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The Best and Worst Case Scenario of a Trump Presidency

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The Boy King. The image that comes to mind when I think of a Trump presidency isn’t that of a ruthless tyrant, or a xenophobic dictator. Trump is many things, but he’s never exactly what you describe him as. No one who has analyzed what he has said and done for a number of years can accurately assess what he’s going to do on a policy level, because Trump has no coherent policy. Actually, that may be an understatement, as a more accurate assessment of Trump is that he has no ideology. He doesn’t really believe in anything, and has been on every side of virtually every issue, even things he’s known for having a strong stance on like immigration. The only consistent thing about Trump is the level of character he brings to the office, and that character is that of an unpredictable petulant child.

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DC’s Weird Obsession With Hyper-Intelligent Gorillas

Here’s an interesting fact about the DC universe that you may not know: It features not one, not two, but three prominent super intelligent Gorilla villains in its universe. I have no idea why this is the case, but I’ve always thought it was interesting. Another weird aspect of this is how different they all are. Ya, they’re all evil genius gorillas obviously, but their inceptions and backstories are very distinct. These 3 apes all developed independently of each other from different writers, which makes it extra strange that separate DC writers kept going to this “brilliant ape” well. Gorilla Grodd, Monsieur Mallah and the Ultra-Humanite are big hairy apes who can kill you with their bare hands or some elaborate death trap. Here’s some basic things about them.

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How Transparent is Like a Darker Always Sunny in Philadelphia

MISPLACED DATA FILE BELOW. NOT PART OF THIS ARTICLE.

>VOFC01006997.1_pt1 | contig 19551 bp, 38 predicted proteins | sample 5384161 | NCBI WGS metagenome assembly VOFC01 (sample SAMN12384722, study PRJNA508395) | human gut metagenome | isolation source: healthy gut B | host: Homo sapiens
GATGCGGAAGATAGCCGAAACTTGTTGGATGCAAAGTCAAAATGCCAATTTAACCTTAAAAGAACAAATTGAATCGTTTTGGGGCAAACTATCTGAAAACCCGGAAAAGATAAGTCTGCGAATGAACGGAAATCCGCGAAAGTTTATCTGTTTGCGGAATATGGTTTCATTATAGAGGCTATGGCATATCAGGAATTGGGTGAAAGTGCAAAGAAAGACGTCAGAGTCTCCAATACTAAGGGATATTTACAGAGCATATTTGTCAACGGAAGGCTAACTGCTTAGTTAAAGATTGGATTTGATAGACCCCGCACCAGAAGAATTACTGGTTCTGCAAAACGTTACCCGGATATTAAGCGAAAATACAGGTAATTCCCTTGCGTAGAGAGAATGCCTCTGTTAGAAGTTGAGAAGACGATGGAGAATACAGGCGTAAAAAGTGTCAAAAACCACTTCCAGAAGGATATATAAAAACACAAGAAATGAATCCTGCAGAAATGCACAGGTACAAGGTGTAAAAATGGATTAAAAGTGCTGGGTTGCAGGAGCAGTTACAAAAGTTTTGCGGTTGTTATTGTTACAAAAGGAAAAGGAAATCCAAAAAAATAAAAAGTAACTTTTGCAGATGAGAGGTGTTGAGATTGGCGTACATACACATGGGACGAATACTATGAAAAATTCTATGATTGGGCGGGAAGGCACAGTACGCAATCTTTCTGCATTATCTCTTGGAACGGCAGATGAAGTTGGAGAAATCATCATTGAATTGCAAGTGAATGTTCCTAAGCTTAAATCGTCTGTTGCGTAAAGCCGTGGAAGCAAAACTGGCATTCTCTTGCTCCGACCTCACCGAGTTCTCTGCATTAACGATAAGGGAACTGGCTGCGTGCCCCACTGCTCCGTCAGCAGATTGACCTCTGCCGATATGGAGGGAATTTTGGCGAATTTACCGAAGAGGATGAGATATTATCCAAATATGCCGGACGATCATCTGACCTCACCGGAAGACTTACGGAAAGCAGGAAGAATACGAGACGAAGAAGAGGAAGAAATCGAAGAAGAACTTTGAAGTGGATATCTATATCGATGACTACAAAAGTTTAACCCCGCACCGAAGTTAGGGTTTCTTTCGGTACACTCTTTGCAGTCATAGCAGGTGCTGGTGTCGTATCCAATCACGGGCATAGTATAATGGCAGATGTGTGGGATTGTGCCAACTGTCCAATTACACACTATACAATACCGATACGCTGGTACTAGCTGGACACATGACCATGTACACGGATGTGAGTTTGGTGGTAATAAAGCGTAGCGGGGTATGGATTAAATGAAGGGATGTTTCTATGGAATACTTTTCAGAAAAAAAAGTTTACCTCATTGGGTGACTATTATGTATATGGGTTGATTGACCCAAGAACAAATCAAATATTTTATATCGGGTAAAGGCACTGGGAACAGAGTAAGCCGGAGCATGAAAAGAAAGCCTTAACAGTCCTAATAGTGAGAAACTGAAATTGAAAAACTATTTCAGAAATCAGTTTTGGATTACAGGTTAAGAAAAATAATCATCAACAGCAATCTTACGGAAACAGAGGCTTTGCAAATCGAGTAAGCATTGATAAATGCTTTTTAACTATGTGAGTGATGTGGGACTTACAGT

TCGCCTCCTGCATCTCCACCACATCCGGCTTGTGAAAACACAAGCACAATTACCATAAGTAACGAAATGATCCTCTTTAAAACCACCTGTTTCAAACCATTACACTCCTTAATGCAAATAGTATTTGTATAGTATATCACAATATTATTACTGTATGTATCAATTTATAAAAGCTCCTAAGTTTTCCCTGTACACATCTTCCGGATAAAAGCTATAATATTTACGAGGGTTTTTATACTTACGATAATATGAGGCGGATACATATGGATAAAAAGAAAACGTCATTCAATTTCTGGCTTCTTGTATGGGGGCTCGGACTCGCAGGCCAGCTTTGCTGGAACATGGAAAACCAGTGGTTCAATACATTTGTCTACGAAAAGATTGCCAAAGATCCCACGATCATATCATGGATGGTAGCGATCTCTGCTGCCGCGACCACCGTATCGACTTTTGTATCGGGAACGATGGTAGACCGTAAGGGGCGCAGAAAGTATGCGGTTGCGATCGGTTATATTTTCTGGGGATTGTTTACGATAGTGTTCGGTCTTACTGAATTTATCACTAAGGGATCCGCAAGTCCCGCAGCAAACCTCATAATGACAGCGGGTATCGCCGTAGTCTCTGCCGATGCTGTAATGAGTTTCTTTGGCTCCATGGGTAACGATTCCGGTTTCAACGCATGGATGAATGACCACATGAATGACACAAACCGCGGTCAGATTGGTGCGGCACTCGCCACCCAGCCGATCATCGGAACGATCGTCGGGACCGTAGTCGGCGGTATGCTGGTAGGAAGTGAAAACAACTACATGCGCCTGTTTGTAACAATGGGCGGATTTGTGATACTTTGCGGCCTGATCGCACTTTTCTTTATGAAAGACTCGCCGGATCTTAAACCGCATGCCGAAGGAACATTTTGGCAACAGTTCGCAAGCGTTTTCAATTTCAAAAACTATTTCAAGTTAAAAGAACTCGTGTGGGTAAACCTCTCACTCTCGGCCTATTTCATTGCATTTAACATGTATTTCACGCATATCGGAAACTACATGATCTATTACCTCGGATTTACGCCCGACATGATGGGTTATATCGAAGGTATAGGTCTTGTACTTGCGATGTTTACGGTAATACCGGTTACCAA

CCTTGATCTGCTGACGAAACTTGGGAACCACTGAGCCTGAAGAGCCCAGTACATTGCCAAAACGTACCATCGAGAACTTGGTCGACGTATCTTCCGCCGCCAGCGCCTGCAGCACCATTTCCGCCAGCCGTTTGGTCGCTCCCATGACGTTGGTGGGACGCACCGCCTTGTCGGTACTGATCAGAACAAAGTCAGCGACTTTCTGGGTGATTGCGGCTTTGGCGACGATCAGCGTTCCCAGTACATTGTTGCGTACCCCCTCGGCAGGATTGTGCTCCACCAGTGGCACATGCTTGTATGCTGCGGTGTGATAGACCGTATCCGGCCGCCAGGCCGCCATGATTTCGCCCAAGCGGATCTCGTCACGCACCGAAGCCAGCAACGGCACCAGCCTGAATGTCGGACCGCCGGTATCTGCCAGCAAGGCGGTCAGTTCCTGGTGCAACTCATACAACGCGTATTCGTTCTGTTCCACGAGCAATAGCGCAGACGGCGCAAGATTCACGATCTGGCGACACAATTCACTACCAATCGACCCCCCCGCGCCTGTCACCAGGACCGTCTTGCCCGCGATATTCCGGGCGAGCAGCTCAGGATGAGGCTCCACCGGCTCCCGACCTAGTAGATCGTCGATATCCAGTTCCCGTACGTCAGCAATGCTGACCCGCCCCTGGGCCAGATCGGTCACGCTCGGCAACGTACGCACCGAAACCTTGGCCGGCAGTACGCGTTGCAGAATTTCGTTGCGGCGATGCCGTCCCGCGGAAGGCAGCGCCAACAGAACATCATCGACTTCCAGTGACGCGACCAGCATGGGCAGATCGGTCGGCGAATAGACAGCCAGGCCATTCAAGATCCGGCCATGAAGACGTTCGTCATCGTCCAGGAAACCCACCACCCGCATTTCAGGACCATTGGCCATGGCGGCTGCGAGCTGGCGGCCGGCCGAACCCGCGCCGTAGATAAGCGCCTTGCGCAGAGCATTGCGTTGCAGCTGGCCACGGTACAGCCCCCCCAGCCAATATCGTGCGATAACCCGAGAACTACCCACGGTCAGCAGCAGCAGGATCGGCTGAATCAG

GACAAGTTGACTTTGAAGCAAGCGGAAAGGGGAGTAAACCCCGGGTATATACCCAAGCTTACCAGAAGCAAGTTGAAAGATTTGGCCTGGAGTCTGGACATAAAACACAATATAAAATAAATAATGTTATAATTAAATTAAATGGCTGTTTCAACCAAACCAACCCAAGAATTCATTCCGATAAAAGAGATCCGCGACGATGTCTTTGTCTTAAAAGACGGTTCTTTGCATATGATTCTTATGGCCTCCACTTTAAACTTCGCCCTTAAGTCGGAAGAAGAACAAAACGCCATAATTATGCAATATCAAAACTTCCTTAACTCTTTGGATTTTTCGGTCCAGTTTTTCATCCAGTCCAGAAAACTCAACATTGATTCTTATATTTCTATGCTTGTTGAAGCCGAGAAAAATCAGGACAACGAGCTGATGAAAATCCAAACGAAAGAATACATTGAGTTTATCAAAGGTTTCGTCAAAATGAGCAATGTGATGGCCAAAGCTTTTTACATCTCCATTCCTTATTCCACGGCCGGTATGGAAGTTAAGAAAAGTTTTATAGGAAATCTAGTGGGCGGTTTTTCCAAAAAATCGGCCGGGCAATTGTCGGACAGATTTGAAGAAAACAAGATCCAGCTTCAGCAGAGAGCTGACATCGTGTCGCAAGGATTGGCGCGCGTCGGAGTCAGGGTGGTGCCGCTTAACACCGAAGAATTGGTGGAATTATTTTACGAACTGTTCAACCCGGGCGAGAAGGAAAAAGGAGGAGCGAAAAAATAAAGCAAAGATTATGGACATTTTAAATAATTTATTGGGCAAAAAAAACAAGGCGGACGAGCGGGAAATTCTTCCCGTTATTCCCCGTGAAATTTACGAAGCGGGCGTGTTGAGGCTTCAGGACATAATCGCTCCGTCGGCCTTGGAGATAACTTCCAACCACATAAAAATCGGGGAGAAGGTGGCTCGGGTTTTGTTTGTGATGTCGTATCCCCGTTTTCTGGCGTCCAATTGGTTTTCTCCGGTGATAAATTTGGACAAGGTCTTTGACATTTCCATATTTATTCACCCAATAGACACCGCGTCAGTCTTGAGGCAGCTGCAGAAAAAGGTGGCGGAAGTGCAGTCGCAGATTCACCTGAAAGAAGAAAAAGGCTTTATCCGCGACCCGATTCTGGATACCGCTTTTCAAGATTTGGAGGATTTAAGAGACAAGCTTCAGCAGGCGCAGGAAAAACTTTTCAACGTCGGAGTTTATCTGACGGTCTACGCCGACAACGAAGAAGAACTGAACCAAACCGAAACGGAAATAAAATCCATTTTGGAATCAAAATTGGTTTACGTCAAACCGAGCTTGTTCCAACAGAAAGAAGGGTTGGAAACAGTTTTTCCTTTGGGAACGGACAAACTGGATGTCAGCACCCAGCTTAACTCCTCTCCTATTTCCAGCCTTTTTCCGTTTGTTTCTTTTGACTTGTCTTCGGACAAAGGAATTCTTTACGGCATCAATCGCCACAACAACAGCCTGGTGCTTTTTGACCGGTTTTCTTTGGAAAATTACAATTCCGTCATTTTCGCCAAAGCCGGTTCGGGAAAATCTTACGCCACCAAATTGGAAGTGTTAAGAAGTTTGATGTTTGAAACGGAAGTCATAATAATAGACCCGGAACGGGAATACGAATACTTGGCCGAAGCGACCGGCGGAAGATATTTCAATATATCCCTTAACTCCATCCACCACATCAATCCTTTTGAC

When people reference shows starring (purposely written) horrible people, they inevitably bring up the Always Sunny in Philadelphia gang. The Reynolds family (along with Mac and Charlie), are self-centred, egotistical, and emotionally immature nuisances who often star in episodes where they take their unpleasantness into the outside world, damage the lives of the people they interact with, then get rejected and forced to find comfort in the awful safe-space that is the bar that they own. On Transparent, much of the same thing happens with the Pfeffermans, a family very much like the Reynolds, but with the only difference being that their awful actions have lasting negative repercussions on the people around them and themselves. While Almost Sunny operates on a cartoon logic of everything more or less reverting to how things were before by the start of the next episode, Transparent forces its narcissistic characters to sit with their bad decisions for the remainder of their sad and empty lives. The comedic fallout of their actions are so dark at times that it almost veers into dramatic territory, but the heightened nature of everything reminds the audience to laugh at what has transpired. It’s shocking how little punches this show pulls, even with its transgender star Maura Pfefferman, who also happens to be a mostly awful person. Much like Frank Reynolds on Always Sunny, much of her role seems to be as the one financing the bizarre behaviour her kids seem to get into, and the fact that the show can make us feel be both sympathetic and angry towards her is a grand feat. Once again like Frank, she has a kid that is an honest to God sociopath, but less in the popcultural serial killer sense and more in the toxic presence that routinely hurts those close to her. Ali, along with her two siblings Josh and Sarah, are really who are at the centre of the show despite it being ostensibly about Maura coming out as transgender. Those three siblings are the beating rotten heart of this show.